Georgia sophomore Jillian Hollis joins the Golfweek.com staff as a player blogger for the 2016-17 college season. She posted her first two player diaries earlier this spring. You can read her initial post, on what it means to be a college golfer, here. And you can read her follow-up post, on the concept of time in golf, here. Below is her third player diary, where she focuses on the importance of family and not taking for granted time spent with the people who love you most.
• • •
Happy summer! One of our final events this season was a win at our home tournament, the Liz Murphey Collegiate. It is an 18-hole stroke play event, followed by three rounds of match play. I shot 67 to win my second collegiate individual title and helped my team to win the stroke play and No. 1 seed of our tournament.
We beat Arkansas in the semifinal match and played Alabama in the final. With victories from Harang Lee (graduated senior), Mary-Ellen Schuman (graduated senior), Bailey Tardy (rising sophomore) and a halved point from Rinko Mitsunaga (rising sophomore), we secured a team victory!
Playing a match-play tournament on our home course is great practice for the NCAA Championship (which annually uses a similar stroke play and match play mix) and very fun because our friends and family can all come watch us play. My dad and my uncle were able to fly down from Ohio to watch me play the entire week, which is very special because they do not get to see me play golf very much. My mom and my 82-year-old grandma came to Birmingham, Ala., to watch us finish second at the SEC Championship at Greystone Country Club. My grandma thanked me about twenty times for getting to watch me play, but I am much more thankful she was able to make the long trip that brought her so much joy.
We finished our season a bit earlier than expected with the NCAA Athens Regional at our home course. Six teams in each of the four regional tournaments around the country make it through to the NCAA Championship, and unfortunately our team missed sixth place by only three shots at our regional. My mom flew down to Athens and watched me play my first round. I was a bit sad my dad could not make it, but I put it out of my head and shot 2 under that day. I was warming up on the driving range the next morning with Bailey, and after I hit a drive I heard a voice behind me say, “Very nice shot.” I picked up my tee, turned around and, to my surprise, I saw my dad standing right behind me. I have not cried tears of joy like that in a long time (video on my Instagram @jillianhollis). Both my parents watched me finish up my sophomore season at the University of Georgia with a 12th-place finish. Having the support of the people in my life that I love means the entire world to me.
I grew up playing golf with my family, because my mom played college golf for North Carolina State and finished up at Ohio State when the Wolfpack dropped their women’s program (the team was reinstated in 2000). She went on to play professional golf until she took the busiest job of taking care of three children and teaching me how to play golf.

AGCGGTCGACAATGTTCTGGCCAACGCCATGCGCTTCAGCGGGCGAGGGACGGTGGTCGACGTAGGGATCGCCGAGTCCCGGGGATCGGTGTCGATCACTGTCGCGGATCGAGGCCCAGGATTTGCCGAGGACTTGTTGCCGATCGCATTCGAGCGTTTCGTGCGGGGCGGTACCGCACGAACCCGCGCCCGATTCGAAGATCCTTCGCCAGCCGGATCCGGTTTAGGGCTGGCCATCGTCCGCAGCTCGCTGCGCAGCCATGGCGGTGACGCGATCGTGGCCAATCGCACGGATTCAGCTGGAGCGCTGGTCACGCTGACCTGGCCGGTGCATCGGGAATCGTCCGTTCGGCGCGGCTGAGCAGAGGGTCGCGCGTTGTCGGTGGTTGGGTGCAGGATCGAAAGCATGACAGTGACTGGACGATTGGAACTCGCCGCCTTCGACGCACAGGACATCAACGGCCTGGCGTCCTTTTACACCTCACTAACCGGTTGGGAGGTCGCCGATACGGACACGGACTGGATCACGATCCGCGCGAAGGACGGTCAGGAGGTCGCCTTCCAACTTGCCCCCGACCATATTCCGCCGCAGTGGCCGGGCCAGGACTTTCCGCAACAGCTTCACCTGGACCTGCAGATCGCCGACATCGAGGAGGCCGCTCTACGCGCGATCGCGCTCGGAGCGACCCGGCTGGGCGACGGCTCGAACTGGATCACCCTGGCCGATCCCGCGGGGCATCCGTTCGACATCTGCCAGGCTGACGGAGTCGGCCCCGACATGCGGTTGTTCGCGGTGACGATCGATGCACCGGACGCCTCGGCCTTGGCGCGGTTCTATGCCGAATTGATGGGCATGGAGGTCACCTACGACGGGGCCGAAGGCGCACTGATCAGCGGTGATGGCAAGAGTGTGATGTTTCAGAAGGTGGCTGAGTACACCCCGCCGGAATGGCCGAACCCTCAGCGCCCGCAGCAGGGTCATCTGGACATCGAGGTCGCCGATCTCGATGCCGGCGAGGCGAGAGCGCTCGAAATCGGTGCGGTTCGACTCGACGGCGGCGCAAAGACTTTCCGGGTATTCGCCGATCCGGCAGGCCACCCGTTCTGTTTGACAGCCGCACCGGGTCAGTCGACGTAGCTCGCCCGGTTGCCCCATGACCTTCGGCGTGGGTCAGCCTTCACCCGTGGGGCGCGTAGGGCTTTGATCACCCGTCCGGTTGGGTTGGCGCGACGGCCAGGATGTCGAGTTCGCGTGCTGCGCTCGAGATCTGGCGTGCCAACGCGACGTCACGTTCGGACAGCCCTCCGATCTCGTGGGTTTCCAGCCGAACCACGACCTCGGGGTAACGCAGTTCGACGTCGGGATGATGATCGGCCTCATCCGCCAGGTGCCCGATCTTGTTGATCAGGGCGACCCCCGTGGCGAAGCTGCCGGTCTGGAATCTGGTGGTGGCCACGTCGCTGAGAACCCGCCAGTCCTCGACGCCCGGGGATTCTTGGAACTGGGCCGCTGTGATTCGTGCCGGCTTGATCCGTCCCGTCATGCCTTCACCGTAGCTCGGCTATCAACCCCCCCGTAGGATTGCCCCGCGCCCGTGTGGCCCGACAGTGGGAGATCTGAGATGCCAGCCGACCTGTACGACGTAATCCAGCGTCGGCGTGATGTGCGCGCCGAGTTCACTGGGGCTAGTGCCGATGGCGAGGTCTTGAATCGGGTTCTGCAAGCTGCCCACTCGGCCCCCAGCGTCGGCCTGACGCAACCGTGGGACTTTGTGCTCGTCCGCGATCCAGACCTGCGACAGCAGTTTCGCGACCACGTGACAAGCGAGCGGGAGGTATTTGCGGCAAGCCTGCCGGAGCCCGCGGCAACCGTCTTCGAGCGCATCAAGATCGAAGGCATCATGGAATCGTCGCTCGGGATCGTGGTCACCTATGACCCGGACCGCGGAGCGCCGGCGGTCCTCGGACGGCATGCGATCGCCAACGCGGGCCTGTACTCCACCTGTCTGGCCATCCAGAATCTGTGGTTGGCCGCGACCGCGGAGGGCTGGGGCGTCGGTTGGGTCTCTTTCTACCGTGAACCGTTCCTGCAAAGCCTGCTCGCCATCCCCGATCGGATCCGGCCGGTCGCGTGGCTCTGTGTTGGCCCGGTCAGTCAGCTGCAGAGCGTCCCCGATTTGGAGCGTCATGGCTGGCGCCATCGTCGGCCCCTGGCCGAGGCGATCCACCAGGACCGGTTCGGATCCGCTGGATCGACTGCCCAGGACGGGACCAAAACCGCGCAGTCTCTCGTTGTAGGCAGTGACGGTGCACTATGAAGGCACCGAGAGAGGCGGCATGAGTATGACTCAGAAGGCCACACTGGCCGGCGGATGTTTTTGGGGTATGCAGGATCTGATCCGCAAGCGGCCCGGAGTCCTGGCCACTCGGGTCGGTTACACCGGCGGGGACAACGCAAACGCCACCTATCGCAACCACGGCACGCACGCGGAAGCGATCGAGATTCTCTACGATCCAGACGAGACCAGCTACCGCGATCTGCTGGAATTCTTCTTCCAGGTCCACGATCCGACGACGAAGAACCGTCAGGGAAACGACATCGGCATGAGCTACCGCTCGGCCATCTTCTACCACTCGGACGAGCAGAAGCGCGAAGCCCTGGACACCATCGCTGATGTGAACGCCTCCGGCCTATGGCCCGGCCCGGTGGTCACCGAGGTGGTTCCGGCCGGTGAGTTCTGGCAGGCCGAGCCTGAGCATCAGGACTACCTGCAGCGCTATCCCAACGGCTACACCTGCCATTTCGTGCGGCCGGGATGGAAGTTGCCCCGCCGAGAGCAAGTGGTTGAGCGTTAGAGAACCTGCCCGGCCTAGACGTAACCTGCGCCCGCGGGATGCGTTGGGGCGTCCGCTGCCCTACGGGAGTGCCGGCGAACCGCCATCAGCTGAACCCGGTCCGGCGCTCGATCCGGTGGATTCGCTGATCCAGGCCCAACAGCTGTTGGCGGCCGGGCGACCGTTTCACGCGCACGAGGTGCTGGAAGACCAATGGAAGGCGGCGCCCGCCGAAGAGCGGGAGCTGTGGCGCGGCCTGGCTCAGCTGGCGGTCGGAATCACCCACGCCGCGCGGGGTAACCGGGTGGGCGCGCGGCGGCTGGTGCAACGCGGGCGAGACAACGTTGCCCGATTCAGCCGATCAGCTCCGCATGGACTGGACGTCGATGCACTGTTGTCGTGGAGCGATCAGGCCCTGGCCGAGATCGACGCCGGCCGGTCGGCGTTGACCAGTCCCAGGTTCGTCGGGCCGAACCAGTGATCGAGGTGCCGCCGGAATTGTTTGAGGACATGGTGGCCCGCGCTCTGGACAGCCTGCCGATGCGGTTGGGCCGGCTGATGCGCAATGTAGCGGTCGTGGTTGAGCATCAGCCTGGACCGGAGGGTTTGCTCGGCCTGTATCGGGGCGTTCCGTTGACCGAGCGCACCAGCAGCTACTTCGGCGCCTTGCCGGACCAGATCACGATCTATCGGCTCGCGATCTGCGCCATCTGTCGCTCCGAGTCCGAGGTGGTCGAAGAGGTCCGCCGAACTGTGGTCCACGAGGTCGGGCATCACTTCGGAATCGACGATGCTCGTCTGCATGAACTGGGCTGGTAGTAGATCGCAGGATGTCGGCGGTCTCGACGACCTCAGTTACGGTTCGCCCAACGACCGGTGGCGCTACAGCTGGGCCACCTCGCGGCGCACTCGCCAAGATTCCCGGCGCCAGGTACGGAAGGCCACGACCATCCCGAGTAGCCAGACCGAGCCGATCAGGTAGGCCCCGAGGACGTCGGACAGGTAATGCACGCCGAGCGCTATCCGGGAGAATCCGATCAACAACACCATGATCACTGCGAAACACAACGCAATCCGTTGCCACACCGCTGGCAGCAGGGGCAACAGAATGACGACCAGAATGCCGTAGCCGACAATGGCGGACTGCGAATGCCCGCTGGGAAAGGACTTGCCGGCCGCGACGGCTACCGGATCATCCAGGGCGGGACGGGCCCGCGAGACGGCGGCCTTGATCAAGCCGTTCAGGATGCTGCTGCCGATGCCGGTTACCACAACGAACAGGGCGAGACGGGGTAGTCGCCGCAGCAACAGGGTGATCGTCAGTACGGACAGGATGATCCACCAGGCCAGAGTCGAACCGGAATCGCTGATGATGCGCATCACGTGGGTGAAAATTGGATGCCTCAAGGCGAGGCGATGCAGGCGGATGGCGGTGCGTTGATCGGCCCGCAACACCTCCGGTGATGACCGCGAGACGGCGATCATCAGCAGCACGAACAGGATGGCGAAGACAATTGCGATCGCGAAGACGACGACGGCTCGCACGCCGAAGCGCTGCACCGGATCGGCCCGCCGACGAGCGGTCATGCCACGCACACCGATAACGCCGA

Between my mom, dad, 18-year-old brother, 15-year-old sister, grandma, aunts and uncles, my family was able to watch me play golf at all of my college tournaments this year.
On average, I probably call my mom three times a day, whether it’s because I’m trying to remember how to hit that shot she taught me last summer, I’m angry because my professor won’t round my 89.99 percent up to an A or I’m crying because I saw her favorite food in the grocery store and it made me miss her.
Don’t get me wrong, college is amazing. But, to all the junior golfers traveling around the country aspiring to play college golf: enjoy this time traveling with your mom and dad. It’s the best time of your life traveling with your college team, but you will miss your family, no matter where you go to school.
So do not wish the time away, because it goes by so fast and before you know it you’re already a junior in college. You’re doing adult things like doing your own laundry, trying not to spend all of your money on food and making friendships that last a lifetime.
I am writing this blog somewhere in the Appalachian Mountains, on my 13-hour drive home to Ohio with my mom. I am very excited to go home for the summer to spend time with my family and work on my game for my upcoming tournaments.
As I mentioned in my last blog post, my teammates are everything to me. I would not be where I am without their constant love and support these past two years. Although our season was cut a bit short, we ended it with a win at our home tournament, a second-place finish at SECs and a heck of a run these past two years.
The time I’ve spent with my team on and off the golf course is truly invaluable and I wouldn’t have done it any different with these amazing people.